Residents express worry over limited access onto west ring road during open house

Hundreds of residents gathered in the southwest community of Strathcona Tuesday to learn about the latest design plans for the final stretch of Calgary's ring road.

The west ring road — which will run between Highway 8 and the Trans-Canada Highway — represents the last nine kilometres of the road. The section will be built in three part, but the province says there are still some decisions to be make, such as which contractors to hire for the $1-billion project.

"We know where our interchanges are going to be, and we know what general design they are going to follow, but you never know when a great idea is going to pop up and you never know when something that maybe we hadn't thought about becomes an issue in the community," said Adam Johnson, a communications advisor with Alberta Transportation.

Some nearby residents said they felt frustrated by the roadway's design, which they said offered limited access onto Stoney Trail for those living west of Sarcee Trail.

"They're trying to get the whole road through there and they think Bow Trail Access is enough, and I don't think it is," said Rosemary Gillard, who lives in Springbank Hill.

Colleen Underwood/CBC

The province is building a major interchange at Bow Trail, but is limiting the on- and off-ramps for 17th Avenue S.W. and Old Banff Coach Road.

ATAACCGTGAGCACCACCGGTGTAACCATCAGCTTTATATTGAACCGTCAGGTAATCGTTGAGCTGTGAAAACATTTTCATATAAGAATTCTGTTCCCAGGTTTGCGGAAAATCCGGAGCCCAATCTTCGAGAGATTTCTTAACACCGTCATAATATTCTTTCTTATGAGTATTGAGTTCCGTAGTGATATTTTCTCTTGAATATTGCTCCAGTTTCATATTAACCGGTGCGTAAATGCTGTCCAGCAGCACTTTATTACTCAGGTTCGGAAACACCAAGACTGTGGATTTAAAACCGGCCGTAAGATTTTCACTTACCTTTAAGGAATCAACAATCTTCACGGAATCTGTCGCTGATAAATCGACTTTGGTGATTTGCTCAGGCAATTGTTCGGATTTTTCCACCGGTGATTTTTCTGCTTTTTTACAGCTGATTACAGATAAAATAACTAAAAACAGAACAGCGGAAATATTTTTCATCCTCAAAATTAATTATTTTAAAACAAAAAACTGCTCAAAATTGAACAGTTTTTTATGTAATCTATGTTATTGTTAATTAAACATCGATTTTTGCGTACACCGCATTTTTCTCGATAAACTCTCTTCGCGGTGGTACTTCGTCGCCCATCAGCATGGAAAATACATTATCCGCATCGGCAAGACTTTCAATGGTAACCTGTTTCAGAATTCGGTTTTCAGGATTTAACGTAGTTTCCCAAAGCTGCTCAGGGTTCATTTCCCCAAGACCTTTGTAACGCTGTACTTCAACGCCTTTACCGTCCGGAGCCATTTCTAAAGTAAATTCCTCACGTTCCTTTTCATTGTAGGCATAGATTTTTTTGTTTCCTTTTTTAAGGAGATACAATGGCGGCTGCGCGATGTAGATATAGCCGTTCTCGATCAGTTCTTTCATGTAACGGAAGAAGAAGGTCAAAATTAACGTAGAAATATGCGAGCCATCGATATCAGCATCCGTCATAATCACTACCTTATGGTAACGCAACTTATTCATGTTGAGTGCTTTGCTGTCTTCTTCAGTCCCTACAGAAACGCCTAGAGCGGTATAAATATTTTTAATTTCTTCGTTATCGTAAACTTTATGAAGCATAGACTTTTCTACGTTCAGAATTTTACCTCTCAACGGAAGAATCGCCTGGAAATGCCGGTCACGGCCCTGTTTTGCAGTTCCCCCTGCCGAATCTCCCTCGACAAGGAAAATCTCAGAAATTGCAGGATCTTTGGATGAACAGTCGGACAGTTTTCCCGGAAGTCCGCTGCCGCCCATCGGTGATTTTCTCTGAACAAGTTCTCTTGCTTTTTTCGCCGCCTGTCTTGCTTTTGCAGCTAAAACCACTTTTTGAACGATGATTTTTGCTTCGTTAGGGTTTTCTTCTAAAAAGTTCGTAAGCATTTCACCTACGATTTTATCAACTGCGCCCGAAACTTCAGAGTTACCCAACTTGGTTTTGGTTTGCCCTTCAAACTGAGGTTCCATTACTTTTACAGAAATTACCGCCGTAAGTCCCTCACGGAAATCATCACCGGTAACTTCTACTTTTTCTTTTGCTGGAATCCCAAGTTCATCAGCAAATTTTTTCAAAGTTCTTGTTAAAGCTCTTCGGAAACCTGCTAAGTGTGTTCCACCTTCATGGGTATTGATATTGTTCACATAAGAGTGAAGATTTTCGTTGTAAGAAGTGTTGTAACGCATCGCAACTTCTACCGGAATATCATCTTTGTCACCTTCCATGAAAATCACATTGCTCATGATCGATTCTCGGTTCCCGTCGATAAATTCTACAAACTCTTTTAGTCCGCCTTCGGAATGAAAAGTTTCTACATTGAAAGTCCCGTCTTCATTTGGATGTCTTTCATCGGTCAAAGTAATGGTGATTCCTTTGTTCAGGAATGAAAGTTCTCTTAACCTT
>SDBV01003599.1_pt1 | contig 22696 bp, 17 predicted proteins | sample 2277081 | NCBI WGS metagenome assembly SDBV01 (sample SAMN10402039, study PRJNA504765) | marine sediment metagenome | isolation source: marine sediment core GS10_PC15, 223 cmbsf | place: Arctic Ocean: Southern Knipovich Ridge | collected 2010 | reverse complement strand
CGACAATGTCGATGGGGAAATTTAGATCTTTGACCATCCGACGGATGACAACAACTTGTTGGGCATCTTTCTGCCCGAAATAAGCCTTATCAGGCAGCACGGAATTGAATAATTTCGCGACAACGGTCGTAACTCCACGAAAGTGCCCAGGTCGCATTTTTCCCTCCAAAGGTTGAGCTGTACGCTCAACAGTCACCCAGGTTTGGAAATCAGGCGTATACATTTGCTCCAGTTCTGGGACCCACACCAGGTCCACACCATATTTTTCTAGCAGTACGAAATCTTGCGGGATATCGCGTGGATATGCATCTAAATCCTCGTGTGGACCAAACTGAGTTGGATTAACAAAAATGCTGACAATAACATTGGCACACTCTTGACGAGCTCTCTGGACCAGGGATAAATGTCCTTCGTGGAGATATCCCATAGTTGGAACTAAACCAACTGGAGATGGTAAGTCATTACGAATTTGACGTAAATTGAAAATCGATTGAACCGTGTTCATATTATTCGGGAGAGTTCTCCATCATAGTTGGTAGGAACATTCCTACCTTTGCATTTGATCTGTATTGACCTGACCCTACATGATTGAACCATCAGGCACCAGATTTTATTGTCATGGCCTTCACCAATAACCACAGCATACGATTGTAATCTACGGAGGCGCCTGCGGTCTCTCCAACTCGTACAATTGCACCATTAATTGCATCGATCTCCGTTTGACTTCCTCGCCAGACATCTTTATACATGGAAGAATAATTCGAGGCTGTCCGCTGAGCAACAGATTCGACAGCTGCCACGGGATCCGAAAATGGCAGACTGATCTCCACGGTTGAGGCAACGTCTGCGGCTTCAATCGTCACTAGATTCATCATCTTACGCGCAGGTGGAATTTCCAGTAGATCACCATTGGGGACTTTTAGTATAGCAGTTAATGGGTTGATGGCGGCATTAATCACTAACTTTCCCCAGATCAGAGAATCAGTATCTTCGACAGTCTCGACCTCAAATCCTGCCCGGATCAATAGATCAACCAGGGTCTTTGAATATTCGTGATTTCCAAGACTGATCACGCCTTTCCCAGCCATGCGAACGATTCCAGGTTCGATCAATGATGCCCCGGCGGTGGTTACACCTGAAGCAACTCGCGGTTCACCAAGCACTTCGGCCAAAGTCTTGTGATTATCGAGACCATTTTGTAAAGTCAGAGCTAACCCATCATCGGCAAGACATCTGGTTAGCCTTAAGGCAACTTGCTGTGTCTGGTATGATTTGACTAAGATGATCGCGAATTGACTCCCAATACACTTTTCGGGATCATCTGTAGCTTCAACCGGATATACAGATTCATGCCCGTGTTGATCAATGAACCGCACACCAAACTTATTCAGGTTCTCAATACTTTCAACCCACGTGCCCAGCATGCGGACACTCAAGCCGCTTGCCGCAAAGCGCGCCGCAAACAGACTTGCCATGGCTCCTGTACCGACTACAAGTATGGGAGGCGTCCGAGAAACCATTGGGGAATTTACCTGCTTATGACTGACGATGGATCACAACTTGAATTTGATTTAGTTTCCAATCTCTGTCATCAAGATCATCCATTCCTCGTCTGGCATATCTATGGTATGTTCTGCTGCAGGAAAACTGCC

As a result, Gillard said she was worried about congestion at the Bow Trail exits, which "could be insane."

But Johnson said providing more access onto the ring road could cause accidents, because they'd be too close together, which wouldn't allow for a safe weaving distance.

"Ultimately we've worked so there are detours around so that you will still be able to access the road, maybe through the use of another city street," he said.

"If we were to build all of those to accommodate all-way access, we would have far too great a safety risk."

And Johnson said they chose Bow Trail because 17th Avenue is too close to Highway 8.

Others who attended the open house said they were pleased with the current design, specifically with the measures the province is taking to appease potential concerns of nearby residents when it comes to  noise by installing noise walls.

But, George Collin, who lives in Discovery Ridge, said he wished the province took similar considerations with the southwest leg.

"I'm just frustrated that if they could do it at [the western] portion of the ring road, why couldn't they consider it for the southwest ring road as well where our community is so close to the highway transpiration boundary?" said Collin.

The public will have two more opportunities to view ring road plans at information sessions being held this month.

  • Sept. 12, 5:30 - 8 p.m., Pinebrook Golf and Country Club, 166 Pinebrook Way.
  • Sept. 29, 9:30 am - 12 p.m., Valley Ridge Golf Club, 11618 Valley Ridge Park N.W.